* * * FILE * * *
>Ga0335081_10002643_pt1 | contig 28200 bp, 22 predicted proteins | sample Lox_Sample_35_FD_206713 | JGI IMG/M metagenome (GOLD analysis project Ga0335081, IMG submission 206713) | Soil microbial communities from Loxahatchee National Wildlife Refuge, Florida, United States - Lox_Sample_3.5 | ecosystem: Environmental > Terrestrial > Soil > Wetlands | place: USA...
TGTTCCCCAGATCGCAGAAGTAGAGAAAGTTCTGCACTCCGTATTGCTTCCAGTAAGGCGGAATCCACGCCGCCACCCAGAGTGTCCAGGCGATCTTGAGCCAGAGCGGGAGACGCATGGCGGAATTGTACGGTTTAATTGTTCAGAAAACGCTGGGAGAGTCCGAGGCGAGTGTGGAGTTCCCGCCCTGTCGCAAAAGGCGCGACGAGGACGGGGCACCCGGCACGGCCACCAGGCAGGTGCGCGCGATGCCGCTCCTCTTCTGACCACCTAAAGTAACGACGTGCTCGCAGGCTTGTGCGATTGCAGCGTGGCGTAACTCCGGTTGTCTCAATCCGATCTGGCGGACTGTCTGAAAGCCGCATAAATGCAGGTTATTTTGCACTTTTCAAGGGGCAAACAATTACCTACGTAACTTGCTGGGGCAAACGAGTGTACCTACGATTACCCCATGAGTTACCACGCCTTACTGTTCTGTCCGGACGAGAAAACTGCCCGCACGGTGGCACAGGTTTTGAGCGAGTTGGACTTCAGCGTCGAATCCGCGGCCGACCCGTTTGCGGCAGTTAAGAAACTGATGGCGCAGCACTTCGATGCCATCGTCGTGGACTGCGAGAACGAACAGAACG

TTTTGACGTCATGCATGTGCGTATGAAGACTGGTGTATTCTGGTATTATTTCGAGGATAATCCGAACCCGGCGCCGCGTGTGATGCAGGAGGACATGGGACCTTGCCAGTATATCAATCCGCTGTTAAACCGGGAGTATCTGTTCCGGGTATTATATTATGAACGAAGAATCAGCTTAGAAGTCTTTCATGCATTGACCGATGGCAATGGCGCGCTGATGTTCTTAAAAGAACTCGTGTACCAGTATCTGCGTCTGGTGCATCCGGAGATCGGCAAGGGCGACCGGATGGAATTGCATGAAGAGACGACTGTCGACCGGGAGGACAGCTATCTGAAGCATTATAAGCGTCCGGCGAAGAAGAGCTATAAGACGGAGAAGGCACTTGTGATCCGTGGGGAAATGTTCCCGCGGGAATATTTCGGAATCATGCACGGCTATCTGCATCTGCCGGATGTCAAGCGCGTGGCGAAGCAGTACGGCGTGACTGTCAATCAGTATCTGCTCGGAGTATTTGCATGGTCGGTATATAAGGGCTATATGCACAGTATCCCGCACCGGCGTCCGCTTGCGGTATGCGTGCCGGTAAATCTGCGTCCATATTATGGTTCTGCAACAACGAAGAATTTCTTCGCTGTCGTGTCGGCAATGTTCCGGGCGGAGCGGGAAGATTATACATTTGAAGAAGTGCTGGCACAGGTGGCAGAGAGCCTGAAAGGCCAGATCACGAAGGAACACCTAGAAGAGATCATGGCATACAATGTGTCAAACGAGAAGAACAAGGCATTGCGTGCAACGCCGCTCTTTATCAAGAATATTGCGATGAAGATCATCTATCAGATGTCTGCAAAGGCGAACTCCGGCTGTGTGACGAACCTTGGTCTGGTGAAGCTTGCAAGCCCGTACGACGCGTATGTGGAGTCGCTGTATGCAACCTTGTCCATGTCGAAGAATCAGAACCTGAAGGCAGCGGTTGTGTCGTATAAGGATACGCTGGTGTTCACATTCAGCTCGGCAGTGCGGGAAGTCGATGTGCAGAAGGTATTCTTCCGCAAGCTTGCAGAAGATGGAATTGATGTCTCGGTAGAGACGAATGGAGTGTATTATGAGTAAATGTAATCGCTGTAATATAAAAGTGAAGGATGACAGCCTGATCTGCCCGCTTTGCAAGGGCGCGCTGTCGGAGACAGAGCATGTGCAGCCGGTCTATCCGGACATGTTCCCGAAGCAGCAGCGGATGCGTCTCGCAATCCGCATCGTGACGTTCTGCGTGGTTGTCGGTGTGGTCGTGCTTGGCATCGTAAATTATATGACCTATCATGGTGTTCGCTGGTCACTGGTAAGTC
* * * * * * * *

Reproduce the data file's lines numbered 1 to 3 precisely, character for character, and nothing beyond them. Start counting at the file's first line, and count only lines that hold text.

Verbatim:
>Ga0335081_10002643_pt1 | contig 28200 bp, 22 predicted proteins | sample Lox_Sample_35_FD_206713 | JGI IMG/M metagenome (GOLD analysis project Ga0335081, IMG submission 206713) | Soil microbial communities from Loxahatchee National Wildlife Refuge, Florida, United States - Lox_Sample_3.5 | ecosystem: Environmental > Terrestrial > Soil > Wetlands | place: USA...
TGTTCCCCAGATCGCAGAAGTAGAGAAAGTTCTGCACTCCGTATTGCTTCCAGTAAGGCGGAATCCACGCCGCCACCCAGAGTGTCCAGGCGATCTTGAGCCAGAGCGGGAGACGCATGGCGGAATTGTACGGTTTAATTGTTCAGAAAACGCTGGGAGAGTCCGAGGCGAGTGTGGAGTTCCCGCCCTGTCGCAAAAGGCGCGACGAGGACGGGGCACCCGGCACGGCCACCAGGCAGGTGCGCGCGATGCCGCTCCTCTTCTGACCACCTAAAGTAACGACGTGCTCGCAGGCTTGTGCGATTGCAGCGTGGCGTAACTCCGGTTGTCTCAATCCGATCTGGCGGACTGTCTGAAAGCCGCATAAATGCAGGTTATTTTGCACTTTTCAAGGGGCAAACAATTACCTACGTAACTTGCTGGGGCAAACGAGTGTACCTACGATTACCCCATGAGTTACCACGCCTTACTGTTCTGTCCGGACGAGAAAACTGCCCGCACGGTGGCACAGGTTTTGAGCGAGTTGGACTTCAGCGTCGAATCCGCGGCCGACCCGTTTGCGGCAGTTAAGAAACTGATGGCGCAGCACTTCGATGCCATCGTCGTGGACTGCGAGAACGAACAGAACG

TTTTGACGTCATGCATGTGCGTATGAAGACTGGTGTATTCTGGTATTATTTCGAGGATAATCCGAACCCGGCGCCGCGTGTGATGCAGGAGGACATGGGACCTTGCCAGTATATCAATCCGCTGTTAAACCGGGAGTATCTGTTCCGGGTATTATATTATGAACGAAGAATCAGCTTAGAAGTCTTTCATGCATTGACCGATGGCAATGGCGCGCTGATGTTCTTAAAAGAACTCGTGTACCAGTATCTGCGTCTGGTGCATCCGGAGATCGGCAAGGGCGACCGGATGGAATTGCATGAAGAGACGACTGTCGACCGGGAGGACAGCTATCTGAAGCATTATAAGCGTCCGGCGAAGAAGAGCTATAAGACGGAGAAGGCACTTGTGATCCGTGGGGAAATGTTCCCGCGGGAATATTTCGGAATCATGCACGGCTATCTGCATCTGCCGGATGTCAAGCGCGTGGCGAAGCAGTACGGCGTGACTGTCAATCAGTATCTGCTCGGAGTATTTGCATGGTCGGTATATAAGGGCTATATGCACAGTATCCCGCACCGGCGTCCGCTTGCGGTATGCGTGCCGGTAAATCTGCGTCCATATTATGGTTCTGCAACAACGAAGAATTTCTTCGCTGTCGTGTCGGCAATGTTCCGGGCGGAGCGGGAAGATTATACATTTGAAGAAGTGCTGGCACAGGTGGCAGAGAGCCTGAAAGGCCAGATCACGAAGGAACACCTAGAAGAGATCATGGCATACAATGTGTCAAACGAGAAGAACAAGGCATTGCGTGCAACGCCGCTCTTTATCAAGAATATTGCGATGAAGATCATCTATCAGATGTCTGCAAAGGCGAACTCCGGCTGTGTGACGAACCTTGGTCTGGTGAAGCTTGCAAGCCCGTACGACGCGTATGTGGAGTCGCTGTATGCAACCTTGTCCATGTCGAAGAATCAGAACCTGAAGGCAGCGGTTGTGTCGTATAAGGATACGCTGGTGTTCACATTCAGCTCGGCAGTGCGGGAAGTCGATGTGCAGAAGGTATTCTTCCGCAAGCTTGCAGAAGATGGAATTGATGTCTCGGTAGAGACGAATGGAGTGTATTATGAGTAAATGTAATCGCTGTAATATAAAAGTGAAGGATGACAGCCTGATCTGCCCGCTTTGCAAGGGCGCGCTGTCGGAGACAGAGCATGTGCAGCCGGTCTATCCGGACATGTTCCCGAAGCAGCAGCGGATGCGTCTCGCAATCCGCATCGTGACGTTCTGCGTGGTTGTCGGTGTGGTCGTGCTTGGCATCGTAAATTATATGACCTATCATGGTGTTCGCTGGTCACTGGTAAGTC